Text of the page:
Thanks for the info. Yes, I thought that it would be the Ngao river as it looked familiar. Was there about a month ago and went only up to the National Park Office as I was traveling with family and we still had to go to Mae Sariang. Very nice area and will go back and explore a bit more over there once I have time.
  6. Thanks for the compliment on the photo’s from someone whom takes such fantastic ones. Our two new cameras were stolen this summer and I’m still undecided on what to purchase to replace them, so for now we use a 6-7 year old camera. Good idea about a ride one day!

    This area of south Mae Hong Song offers some fantastic country side and rivers to explore, plenty of opportunities to pursue both of my favorite activities.

    Returned last night from Mae Sot and experienced two firsts: The 105 between Tak and Mae Sot is a brilliant piece of road, similar in its surfacing, curves and undulation to some of the best paved roads in British Columbia, Canada. A road that begs to be ridden with a supersport bike, which I know mostly from many years of following friends, on sports bikes, on such roads; and for the period of time had them in sight it looked like a blast.

    The other first was the return trip on the road from Tak to Chiang Mai, which was the first stretch of road I haven’t enjoyed on two wheels in Thailand. The road was turned into one big race track, with tour vans, pickups and SUV’s loaded with gear all in hurry to get north. Too many times this two lane highway had 3, sometimes 4, vehicles passing together at speeds over 130. Layed on the horn more times I could count to prevent another Fortuner from trying to share my lane. Haven’t in my life seen so many incidents of terrible passing at speed, saw many a close call in that short ride (but it felt like it took forever) and surprisingly only saw one accident.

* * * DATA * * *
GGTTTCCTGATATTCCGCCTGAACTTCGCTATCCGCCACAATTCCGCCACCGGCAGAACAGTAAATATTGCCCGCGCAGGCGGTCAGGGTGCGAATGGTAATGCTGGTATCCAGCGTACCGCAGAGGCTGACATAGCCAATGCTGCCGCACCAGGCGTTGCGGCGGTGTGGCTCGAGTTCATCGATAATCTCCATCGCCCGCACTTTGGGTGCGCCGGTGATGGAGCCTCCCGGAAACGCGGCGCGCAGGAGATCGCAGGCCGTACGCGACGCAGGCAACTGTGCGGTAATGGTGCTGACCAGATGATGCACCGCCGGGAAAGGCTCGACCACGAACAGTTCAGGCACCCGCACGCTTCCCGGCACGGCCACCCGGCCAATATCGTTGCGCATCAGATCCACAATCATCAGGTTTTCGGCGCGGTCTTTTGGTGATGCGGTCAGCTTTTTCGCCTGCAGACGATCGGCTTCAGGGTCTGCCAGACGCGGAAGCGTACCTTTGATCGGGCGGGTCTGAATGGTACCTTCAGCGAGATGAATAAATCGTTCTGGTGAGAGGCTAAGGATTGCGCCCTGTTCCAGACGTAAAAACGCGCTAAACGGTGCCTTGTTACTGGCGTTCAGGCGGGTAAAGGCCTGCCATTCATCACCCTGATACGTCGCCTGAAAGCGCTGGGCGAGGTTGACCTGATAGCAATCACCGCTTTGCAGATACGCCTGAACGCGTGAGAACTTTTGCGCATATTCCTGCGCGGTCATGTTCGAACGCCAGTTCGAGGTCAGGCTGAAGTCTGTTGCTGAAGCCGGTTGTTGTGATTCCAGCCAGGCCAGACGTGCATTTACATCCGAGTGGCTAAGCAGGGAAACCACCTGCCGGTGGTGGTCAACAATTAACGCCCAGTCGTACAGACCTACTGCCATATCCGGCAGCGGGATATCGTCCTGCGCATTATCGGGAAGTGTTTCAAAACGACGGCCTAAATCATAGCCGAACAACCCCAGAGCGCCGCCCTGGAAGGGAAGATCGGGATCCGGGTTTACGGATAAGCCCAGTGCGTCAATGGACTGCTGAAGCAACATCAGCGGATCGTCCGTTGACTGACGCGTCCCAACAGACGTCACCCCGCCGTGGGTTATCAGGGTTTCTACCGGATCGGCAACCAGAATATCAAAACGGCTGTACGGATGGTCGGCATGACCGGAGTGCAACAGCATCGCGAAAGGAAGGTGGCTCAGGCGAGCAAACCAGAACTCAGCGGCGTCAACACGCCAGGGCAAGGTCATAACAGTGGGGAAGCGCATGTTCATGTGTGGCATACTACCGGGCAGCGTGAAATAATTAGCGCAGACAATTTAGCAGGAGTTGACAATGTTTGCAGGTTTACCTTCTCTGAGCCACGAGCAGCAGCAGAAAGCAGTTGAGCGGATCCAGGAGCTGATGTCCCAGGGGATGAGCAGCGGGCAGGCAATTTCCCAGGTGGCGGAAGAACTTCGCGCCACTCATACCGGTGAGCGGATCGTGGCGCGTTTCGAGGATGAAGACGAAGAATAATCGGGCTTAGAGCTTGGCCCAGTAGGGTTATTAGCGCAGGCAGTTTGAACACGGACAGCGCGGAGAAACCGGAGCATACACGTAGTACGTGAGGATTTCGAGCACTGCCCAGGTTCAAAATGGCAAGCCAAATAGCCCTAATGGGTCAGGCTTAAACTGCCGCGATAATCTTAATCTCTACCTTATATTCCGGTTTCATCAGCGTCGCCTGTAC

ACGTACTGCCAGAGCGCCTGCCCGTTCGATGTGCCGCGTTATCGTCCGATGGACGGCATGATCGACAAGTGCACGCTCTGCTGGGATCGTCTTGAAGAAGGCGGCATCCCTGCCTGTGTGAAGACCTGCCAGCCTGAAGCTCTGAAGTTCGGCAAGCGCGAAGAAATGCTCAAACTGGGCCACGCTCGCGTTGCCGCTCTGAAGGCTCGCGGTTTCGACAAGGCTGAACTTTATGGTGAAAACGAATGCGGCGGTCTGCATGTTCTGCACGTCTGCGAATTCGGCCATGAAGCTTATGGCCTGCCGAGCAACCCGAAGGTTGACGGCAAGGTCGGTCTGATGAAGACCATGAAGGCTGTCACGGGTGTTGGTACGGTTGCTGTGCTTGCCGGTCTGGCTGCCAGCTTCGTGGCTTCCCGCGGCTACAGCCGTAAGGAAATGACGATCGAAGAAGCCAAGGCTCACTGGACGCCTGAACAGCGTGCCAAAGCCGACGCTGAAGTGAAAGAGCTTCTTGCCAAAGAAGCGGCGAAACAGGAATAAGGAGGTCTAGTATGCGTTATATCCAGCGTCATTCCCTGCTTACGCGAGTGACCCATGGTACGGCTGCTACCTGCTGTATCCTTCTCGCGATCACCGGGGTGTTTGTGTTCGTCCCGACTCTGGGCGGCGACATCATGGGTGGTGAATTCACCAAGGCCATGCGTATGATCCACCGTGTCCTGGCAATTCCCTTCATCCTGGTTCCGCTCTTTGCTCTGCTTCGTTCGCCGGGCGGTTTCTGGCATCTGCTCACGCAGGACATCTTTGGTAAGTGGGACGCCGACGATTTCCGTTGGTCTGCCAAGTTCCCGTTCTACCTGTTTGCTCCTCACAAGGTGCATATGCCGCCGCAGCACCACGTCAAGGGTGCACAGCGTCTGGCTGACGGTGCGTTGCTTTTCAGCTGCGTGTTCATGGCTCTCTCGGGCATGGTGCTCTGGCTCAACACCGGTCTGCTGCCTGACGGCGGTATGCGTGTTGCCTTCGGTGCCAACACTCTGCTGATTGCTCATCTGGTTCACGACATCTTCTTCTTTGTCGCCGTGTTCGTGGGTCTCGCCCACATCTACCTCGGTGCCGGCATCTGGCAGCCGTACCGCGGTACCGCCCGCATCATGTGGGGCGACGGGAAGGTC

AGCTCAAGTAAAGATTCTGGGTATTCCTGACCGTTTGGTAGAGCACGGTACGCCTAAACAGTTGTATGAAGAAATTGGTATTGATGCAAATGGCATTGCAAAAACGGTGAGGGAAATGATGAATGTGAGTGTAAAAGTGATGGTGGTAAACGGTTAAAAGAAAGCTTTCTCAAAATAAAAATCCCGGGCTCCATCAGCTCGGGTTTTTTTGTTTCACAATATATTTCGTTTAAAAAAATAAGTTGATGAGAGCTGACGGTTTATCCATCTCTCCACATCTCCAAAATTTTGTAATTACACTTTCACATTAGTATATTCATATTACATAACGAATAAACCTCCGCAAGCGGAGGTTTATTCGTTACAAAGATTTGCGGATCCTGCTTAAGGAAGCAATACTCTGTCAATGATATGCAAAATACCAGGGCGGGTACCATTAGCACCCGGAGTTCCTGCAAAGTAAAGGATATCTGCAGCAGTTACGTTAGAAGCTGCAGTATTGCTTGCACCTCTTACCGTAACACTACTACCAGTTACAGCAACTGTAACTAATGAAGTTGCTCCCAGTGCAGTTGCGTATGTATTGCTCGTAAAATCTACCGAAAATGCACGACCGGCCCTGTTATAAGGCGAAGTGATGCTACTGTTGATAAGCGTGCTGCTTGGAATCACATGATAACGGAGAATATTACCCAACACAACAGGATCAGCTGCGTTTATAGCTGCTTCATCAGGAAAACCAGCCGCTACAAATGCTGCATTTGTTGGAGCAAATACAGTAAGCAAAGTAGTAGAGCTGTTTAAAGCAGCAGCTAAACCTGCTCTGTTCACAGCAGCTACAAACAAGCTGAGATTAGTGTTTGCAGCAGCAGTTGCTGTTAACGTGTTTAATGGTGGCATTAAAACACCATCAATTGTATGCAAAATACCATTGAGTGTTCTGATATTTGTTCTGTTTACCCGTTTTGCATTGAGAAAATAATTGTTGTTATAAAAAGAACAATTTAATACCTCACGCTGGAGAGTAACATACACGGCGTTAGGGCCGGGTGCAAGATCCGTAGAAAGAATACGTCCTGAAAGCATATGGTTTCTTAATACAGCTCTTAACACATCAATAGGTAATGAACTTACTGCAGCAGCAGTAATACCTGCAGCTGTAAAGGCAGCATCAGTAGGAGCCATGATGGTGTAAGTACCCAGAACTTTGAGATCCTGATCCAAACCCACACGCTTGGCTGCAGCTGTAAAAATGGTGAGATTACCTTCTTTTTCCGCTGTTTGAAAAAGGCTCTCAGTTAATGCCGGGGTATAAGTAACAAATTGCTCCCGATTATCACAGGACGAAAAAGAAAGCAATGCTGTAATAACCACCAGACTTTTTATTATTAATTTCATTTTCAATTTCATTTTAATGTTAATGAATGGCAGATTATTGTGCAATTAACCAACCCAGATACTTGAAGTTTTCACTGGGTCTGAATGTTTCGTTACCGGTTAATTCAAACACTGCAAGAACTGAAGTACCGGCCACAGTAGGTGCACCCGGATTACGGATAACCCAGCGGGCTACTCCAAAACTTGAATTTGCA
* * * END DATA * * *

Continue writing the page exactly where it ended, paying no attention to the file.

Also the gas stations all looked like a K Mart parking lot on dollar daze, with countless statements from the Bangkok folk of how cold we must be traveling by bike. :roll:

  7. Brilliant! One of these days I'd like to ride up and rent a KLX and explore some of these beautiful trails. Thank you for the inspiration!
    Happy Trails!
  8. Kev, excellent report and if our timings coincide, I'd definitely be up for a few rides like the one above or even simple day rides. Not sure about the 6am starts though..... ;-)


  9. This has been on my short list for a long time!

    Finally on my way!!


    Got the bike loaded on the train and we are slowly working our way north towards Chiang Mai.

    Some other "weekend warriors" recently rode some of the trails between Omkoi and Mae Ngao and said it was spectacular. I've managed to sniff out a number of different routes that will take us west from Omkoi towards the 105 and Mae Ngao. FYI, all these trails are available for FREE on Openstreetmap and Google Maps. There's some monkey in Chiang Mai trying to sell these tracks for several thousand baht!

    Seems there are at least two ways to go. Southwest towards Sop Khong:

    Or Northwest towards Na Kian:

    Either way looks great and I'm hoping to do a big loop; will flip a coin to decide if we'll do it clockwise or counter clockwise.